Biggest German Christmas market opens
30 November 2007, Nuremberg - Stallholders were putting the finishing touches Friday to one of Germany's biggest annual Christmas markets, in the southern city of Nuremberg, with sales of mulled wine, gingerbread and handcrafts set to begin at nightfall.
30 November 2007
Nuremberg - Stallholders were putting the finishing touches Friday to one of Germany's biggest annual Christmas markets, in the southern city of Nuremberg, with sales of mulled wine, gingerbread and handcrafts set to begin at nightfall.
Rebekka Volland, 16, a Nuremberg schoolgirl, is to wear white robes and play the part of the Infant Jesus Christ, paying daily visits to the market until December 24 to be photographed alongside excited children.
Volland's "term of office" begins when she comes out onto the outside balcony of a city church overlooking the marketplace, the Frauenkirche or Church of Our Lady, and recites a verse on Friday evening.
In the minds of many German traditionalists, an angel-like girl playing the part of Jesus is a feature of a "true" German Christmas.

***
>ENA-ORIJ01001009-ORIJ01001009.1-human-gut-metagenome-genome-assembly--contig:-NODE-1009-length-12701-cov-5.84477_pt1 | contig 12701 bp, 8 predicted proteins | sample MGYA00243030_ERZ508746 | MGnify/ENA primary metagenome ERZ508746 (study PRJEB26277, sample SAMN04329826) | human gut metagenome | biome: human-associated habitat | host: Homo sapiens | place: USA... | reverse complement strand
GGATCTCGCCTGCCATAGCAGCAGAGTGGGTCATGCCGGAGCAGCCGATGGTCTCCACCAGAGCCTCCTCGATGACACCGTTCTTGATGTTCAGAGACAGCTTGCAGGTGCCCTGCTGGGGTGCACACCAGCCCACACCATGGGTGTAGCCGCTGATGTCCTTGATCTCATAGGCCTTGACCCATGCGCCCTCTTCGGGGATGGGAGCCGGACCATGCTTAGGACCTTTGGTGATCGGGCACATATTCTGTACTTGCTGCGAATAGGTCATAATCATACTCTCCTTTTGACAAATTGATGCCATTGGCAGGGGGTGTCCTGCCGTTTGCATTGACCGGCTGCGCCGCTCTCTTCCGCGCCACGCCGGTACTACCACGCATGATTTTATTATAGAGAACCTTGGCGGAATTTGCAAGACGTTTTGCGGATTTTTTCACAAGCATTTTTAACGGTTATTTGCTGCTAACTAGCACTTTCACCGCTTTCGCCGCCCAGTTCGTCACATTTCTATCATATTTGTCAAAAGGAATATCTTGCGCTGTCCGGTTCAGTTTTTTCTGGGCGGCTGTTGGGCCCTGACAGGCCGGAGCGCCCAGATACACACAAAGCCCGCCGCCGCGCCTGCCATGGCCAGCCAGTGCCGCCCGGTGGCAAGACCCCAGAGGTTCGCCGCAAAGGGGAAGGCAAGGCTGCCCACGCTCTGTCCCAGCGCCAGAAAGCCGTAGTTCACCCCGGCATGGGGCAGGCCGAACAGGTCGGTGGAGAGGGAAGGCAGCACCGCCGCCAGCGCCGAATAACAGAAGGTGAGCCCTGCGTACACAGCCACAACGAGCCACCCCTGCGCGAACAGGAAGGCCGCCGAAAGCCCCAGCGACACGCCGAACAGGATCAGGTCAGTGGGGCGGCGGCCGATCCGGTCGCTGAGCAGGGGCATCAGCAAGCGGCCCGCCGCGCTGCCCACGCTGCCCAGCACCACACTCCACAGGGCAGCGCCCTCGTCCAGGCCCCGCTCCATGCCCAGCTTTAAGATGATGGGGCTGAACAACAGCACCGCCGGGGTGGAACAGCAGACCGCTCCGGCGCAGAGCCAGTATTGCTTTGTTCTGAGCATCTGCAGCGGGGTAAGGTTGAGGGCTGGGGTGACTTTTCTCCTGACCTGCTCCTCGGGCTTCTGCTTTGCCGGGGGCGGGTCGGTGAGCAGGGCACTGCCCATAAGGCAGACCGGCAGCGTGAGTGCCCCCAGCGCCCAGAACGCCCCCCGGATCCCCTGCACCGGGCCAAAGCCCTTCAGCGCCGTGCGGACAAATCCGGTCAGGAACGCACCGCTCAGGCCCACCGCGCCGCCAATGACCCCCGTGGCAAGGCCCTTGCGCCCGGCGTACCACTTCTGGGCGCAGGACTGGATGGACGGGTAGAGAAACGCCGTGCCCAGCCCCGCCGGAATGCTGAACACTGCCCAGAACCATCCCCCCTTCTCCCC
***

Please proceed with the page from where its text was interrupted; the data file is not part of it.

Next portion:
Germans often complain that the "fake" US Christmas and its imaginary bringer of gifts, Santa Claus, has usurped centuries-old German customs. Where Volland walks, Santa is not welcome.
Some 2 million visitors, many from far beyond Germany's borders, are expected to enjoy mugs of hot, spiced wine, a beverage that makes visitors instantly tipsy as they listen to tinkling Christmas music.
Visitors can also stroll among the 180 stalls which sell hand-made Christmas decorations and gifts and buy German-style gingerbread, which provides one of the characteristic odours of the market.
The magic of the event captivates even cynics, and offers an antidote to the drizzle or snow of December.
Despite being named after Christmas, the markets actually take place in a Christian season known as Advent ending at Christmas.
Christmas markets are so popular that dozens of other German cities have set up copies in recent decades, but Nuremberg, Germany's centre of toymaking, has a solid tradition to go on, dating back to 1628.
Although Nuremberg is worth seeing in the summer, city hoteliers rent more rooms in chilly December than in any other month.
The event is not Germany's oldest Christmas market. The city of Dresden said its annual market, which began Wednesday, is taking place this year for the 573th time. Dresden forecast it would beat out Nuremberg this year with 2.5 million visitors.
Subject: German news